For today’s daily dispatch I won’t give a lot of background to the project as it would turn this into a lengthy post.  The brief version ….  In 2012 the LPI development a Capability Map to define the skills required in a L&D department.  They published it on their website and made it freely available for people to self-assess.  In the six years since it was published there have been a lot of shifts impacting the role and skillset of L&D.  Recognising this, the LPI decided to refresh the Capability Map.

The approach taken has been highly consultative with leading L&D practitioners and people who have used the Capability Map around the globe.  Consultative mechanisms have included the following:

  • Open survey to gather feedback on skills described in the 2012 Capability Map.  Survey was sent to approximately 3,000 people who had self-assessed using the Capability Map.  It was also posted on LinkedIn with an open invitation for anyone interested to provide feedback.
  • Steering Group consisting of 22 leading L&D practitioners who reviewed feedback, provided guidance on changes required to the set of skills and shifts that needed to be reflected in skill descriptions.  The Steering Group also endorsed the updated Capability Map.
  • Working Groups consisting of approximately 50 people (including some Steering Group members) who drafted new or updated descriptions of skills within their area of expertise.  This was an intensive activity with Working Group members collaborating across countries and time zones to  complete skill descriptions in two to three weeks.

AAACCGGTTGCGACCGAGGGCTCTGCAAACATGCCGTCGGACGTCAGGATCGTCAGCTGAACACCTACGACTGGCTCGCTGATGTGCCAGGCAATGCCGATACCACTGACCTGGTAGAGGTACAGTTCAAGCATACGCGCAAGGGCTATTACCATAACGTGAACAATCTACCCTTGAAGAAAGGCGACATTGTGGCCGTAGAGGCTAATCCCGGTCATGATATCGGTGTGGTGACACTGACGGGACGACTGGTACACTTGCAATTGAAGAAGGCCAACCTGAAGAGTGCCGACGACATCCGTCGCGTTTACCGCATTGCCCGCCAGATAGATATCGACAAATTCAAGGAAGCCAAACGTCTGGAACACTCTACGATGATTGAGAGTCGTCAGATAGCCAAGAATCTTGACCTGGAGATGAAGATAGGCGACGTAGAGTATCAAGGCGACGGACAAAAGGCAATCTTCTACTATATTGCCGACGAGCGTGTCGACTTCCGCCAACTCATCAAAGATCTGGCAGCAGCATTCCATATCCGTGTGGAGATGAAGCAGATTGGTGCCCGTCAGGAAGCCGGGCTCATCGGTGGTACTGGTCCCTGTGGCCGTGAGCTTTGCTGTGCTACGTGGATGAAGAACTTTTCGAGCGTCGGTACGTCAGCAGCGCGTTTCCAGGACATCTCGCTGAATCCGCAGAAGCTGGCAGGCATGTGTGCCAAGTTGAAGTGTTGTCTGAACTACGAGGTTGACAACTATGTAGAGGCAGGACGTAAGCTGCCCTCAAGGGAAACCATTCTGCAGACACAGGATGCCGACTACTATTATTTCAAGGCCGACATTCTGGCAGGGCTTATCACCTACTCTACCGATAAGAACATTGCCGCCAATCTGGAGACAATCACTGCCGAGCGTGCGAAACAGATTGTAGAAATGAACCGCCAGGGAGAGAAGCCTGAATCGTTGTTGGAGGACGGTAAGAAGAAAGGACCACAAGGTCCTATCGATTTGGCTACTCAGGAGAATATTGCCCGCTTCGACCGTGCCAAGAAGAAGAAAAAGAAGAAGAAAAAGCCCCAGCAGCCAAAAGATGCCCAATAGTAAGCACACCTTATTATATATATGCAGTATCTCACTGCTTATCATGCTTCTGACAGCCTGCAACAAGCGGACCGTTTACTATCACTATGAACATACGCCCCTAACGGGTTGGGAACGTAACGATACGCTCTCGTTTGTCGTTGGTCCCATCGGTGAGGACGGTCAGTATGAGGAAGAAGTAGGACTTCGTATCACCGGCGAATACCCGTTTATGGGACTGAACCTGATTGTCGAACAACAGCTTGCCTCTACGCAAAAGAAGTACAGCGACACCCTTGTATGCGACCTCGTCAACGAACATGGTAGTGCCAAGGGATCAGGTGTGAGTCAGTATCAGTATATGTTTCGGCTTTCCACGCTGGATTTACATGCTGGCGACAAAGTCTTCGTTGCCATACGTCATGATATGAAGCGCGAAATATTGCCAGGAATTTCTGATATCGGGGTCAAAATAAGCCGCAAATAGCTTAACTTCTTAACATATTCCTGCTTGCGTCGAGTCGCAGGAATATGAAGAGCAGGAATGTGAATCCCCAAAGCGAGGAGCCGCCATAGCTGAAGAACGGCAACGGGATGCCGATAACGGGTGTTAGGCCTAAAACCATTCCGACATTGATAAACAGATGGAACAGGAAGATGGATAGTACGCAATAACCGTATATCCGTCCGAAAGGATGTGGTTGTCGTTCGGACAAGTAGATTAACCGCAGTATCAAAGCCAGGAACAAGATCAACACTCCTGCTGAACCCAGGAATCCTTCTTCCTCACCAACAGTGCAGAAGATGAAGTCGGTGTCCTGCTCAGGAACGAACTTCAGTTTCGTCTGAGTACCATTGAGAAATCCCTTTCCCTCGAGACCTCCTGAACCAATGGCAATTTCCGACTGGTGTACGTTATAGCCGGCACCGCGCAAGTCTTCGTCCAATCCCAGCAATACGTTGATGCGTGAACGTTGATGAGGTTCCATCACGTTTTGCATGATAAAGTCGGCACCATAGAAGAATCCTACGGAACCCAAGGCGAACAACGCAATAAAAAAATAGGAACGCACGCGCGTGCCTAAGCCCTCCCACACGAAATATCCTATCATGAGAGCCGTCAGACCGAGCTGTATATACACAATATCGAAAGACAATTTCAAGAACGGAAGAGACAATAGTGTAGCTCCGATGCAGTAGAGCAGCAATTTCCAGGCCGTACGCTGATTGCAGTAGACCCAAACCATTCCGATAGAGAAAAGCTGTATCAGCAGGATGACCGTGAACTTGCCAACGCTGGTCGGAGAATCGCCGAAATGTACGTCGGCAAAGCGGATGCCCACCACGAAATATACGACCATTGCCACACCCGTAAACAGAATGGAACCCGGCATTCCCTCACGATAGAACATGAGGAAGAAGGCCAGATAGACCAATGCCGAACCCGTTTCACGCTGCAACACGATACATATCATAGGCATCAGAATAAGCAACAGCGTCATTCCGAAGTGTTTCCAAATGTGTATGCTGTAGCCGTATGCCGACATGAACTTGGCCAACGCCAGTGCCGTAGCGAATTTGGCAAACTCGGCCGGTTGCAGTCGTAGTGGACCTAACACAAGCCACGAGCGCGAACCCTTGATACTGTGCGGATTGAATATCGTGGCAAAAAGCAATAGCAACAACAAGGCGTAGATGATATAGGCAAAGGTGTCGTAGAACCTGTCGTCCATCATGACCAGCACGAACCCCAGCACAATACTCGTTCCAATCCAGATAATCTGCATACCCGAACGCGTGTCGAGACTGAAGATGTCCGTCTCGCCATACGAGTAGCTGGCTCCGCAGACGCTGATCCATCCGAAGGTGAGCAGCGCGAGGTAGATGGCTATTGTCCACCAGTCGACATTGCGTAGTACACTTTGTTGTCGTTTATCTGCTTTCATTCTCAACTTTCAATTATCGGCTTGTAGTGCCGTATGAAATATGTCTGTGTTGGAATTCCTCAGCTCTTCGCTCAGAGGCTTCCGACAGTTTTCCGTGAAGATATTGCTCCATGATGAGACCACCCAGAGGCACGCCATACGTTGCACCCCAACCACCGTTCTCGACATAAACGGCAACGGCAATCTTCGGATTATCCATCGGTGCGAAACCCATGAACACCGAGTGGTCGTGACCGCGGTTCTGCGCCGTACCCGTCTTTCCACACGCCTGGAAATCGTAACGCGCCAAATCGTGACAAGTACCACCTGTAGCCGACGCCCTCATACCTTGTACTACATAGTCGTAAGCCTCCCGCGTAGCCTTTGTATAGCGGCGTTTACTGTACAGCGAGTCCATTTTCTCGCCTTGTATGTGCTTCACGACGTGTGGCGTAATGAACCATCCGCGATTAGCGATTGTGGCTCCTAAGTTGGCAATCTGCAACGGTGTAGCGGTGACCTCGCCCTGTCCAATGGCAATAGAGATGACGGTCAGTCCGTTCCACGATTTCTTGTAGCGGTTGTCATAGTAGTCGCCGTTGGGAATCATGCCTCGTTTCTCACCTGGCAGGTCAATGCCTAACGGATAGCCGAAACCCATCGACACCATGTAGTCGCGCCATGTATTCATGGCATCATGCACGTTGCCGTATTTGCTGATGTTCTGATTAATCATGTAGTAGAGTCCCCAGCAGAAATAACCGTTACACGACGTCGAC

Continuing the approach, when the LPI L&D Capability Map is launched in October 2018 a four month ‘Consultation Period’ will occur where people using the refreshed Capability Map will be invited to provide feedback on usability.  This feedback will be used to refine (or ‘tweak’) the Capability Map.

All Steering Group and Working Group members are volunteers who recognised the value of the Capability Map to the L&D profession and were willing to contribute to the project.  It’s been an absolute pleasure to engage with so many people and to be privy to many good discussions about the skills needed now and into the next two-three years in the profession.

Note – look out for more on the updated Capability Map on LinkedIn and Twitter in October.  Posts will use hashtag #LPICapMap

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Performance Support vs Learning – degrees of difficulty